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Road Atlanta July SARRC

Back in the mid-80’s - probably 1985 since it was before I moved to Atlanta - I went to a weekend seminar with and organization called the Institute for Self Actualization (ISA). It didn’t so much change my life as it affirmed there were others that think the same way I do, namely - “We are what we allow ourselves to be.” One of the points I took away from that weekend over twenty years ago fits well with our experience at Road Atlanta on July 19, 2008:

The event occurs.  Whether we attach a positive or negative charge to it is up to us.

The bad news is Cuervo and I were involved in a multi-car wreck at start of Saturday afternoon’s SARRC points race. The good news is (1) I’m fine physically, (2) until then we had gone faster at Road Atlanta than we’d ever gone before, (3) Cuervo can be repaired, and (4) we now have justification for getting rid of that “festive” pink and lavender paint scheme. <g>

As always, here’s the longer version...

= = = = = = = = =

I was pretty pumped heading into the July 19-20 SARRC/ECR/Pro-IT/PDX/Zoom-Fest weekend at Road Atlanta. Mike Harrison had just freshened the engine (after the oil pump belt failure at Nashville) so Cuervo was ready to go, we had twelve GTA cars among the 41 “Big Noise” cars pre-registered for the weekend, and Road Atlanta is just a hoot to drive anyway. The twelve GTA cars were split equally between the original ASA cars and the (new for 2008) Late Model cars, so this would provide some pretty decent feedback regarding how well our rules package was balanced. Atlanta Region was also trying out a new (for us) race schedule, so I was anxious to see how things would turn out on a number of levels.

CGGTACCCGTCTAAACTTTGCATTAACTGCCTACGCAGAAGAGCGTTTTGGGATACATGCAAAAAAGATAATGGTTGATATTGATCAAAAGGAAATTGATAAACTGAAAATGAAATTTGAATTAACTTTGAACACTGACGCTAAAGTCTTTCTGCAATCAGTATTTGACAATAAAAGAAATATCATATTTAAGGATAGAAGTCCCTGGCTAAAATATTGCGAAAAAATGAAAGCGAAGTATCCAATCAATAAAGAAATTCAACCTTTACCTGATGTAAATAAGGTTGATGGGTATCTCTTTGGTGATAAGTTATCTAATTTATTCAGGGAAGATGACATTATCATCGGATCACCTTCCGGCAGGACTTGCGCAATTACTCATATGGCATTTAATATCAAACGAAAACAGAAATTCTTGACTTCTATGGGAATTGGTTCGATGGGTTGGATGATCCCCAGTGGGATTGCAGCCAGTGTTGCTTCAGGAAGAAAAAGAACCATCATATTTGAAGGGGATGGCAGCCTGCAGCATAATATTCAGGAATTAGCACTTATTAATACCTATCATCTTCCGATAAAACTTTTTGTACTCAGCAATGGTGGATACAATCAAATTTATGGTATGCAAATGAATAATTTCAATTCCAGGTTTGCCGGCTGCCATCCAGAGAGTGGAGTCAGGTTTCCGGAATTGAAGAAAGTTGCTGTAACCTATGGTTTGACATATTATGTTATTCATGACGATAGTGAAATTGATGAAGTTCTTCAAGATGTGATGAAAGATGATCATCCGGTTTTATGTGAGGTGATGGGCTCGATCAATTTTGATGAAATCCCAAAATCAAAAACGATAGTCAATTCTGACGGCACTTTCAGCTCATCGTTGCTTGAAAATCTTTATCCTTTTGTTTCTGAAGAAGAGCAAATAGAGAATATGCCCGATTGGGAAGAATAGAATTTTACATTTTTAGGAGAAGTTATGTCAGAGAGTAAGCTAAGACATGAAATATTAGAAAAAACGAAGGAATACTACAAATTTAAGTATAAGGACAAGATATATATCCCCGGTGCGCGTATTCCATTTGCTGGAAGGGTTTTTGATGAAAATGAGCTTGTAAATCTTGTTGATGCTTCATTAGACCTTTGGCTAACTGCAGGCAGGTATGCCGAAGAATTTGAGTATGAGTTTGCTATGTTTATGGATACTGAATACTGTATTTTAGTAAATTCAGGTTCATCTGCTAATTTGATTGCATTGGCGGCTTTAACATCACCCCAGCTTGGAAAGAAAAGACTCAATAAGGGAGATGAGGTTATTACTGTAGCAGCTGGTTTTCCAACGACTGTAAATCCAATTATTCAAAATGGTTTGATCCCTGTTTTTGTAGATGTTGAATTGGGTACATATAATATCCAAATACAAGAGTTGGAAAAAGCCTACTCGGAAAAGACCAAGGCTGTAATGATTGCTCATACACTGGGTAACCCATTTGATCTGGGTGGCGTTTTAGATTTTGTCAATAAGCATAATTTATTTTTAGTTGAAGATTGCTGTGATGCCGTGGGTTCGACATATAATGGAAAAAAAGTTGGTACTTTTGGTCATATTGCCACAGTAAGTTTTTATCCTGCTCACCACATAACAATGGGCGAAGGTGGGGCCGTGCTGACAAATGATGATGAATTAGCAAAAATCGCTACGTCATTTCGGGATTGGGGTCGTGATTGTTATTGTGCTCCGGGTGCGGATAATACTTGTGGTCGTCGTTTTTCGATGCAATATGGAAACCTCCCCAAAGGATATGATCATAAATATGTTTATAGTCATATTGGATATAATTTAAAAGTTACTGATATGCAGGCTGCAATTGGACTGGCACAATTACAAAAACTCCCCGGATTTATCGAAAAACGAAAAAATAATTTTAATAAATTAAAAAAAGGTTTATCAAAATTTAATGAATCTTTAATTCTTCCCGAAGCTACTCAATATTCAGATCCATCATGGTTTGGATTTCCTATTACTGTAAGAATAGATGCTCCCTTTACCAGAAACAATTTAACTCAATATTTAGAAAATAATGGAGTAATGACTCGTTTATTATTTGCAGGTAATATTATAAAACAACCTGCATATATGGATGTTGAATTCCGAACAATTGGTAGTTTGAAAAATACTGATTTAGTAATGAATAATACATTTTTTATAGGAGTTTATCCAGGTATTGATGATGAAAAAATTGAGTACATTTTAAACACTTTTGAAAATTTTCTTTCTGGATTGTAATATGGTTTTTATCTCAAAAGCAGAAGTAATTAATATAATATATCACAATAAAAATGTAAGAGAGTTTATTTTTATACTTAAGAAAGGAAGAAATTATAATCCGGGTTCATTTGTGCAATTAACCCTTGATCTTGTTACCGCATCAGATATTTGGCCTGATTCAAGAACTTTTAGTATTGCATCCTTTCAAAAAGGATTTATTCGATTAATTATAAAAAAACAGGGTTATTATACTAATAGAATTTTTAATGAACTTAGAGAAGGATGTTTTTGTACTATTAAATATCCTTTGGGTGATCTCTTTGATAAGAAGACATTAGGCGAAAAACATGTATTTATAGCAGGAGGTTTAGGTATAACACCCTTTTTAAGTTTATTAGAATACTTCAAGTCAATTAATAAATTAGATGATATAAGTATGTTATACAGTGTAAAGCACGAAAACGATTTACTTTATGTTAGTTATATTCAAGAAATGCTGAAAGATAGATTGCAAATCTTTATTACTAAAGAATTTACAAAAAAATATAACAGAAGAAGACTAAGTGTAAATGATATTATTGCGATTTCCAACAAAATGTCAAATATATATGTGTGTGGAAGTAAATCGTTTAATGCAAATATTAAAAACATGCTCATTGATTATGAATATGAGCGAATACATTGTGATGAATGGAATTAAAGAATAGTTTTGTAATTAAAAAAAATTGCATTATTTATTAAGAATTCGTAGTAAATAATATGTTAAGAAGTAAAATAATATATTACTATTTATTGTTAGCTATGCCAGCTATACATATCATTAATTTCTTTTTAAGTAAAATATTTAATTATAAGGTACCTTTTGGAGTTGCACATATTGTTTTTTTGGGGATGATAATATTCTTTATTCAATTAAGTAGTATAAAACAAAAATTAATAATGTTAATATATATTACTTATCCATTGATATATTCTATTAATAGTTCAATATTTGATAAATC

Dennis (McClintock) & I had gotten the engine installed the previous Tuesday, so we ran two sessions of Friday afternoon’s test day to determine we’d forgotten to tighten the lower radiator hose and figure out the shifter was out of adjustment (it got hung in second gear both sessions). After fixing those issues we bolted on the sticker set of Hoosier 3035 race tires and got ready for Saturday morning’s first qualifying session.

With 40+ cars on the track I knew getting a clean lap would be paramount, and as I came around for my first lap the front straight was clear so I went for it even though the tires were not fully warmed up yet. I had a bit of a moment in Turn One (Court Dowis said it looked a lot worse from the outside than it did from where I was sitting) and it wasn’t a 10/10ths lap by any means, but when Dennis radioed “33.4” I was feeling pretty good. The fastest GTA lap I’d ever turned (which was back in 2005 at the ARRC) was a 1:33.746 so I figured a 33.4 in the July heat would have us in the hunt. I stayed out one more lap to see if I could do better, got balked by traffic a bit going down through the Esses and still turned a 34.2, but I was coming up on a gaggle of cars so I backed off and came in. Ends up our official time on lap one was a 1:33.472, but Ron Fariss had followed me on our second lap (which was a 1:34.274), got a better break on the traffic I’d caught in the Esses, drafted me down the back straight, and was on the GTA pole with a 1:32.923. Bob Davis (another Late Model) was third in GTA with a 1:34.661 followed by Tony Amico and Tom Graham (ASA cars) at 1:35.002 and 1:36.233 respectively. Randy Gay, Steve Magowen, Preston Fowler, BJ Holley, and Bobby Reuse filled out the rest of the GTA field, so there certainly was adequate competition for everyone.

The new schedule that we (Atlanta Region) were trying was to make the second session an 8-lap “optional” qualifying race instead of a normal 15-minute qualifying session. The cars would line up on Grid based on the times turned in Session 1, but finishing order in this race had no bearing on where they lined up for the 15-lap SARRC points race later in the weekend. If they turned a better time in the 8-lap race than in Session 1 they would use that time for the SARRC race. If someone wanted to race they could race, but it was also easier to get a clean lap because you were starting around cars that were about the same speed as you (less chance of encountering slower than during a standard qualifier). If you were satisfied with the time you’d run in Session 1 then you could sit out the 8-lapper, so there was something for everyone. Additionally the workers have said they prefer working races rather than qualifying sessions, so we thought it was worth a try.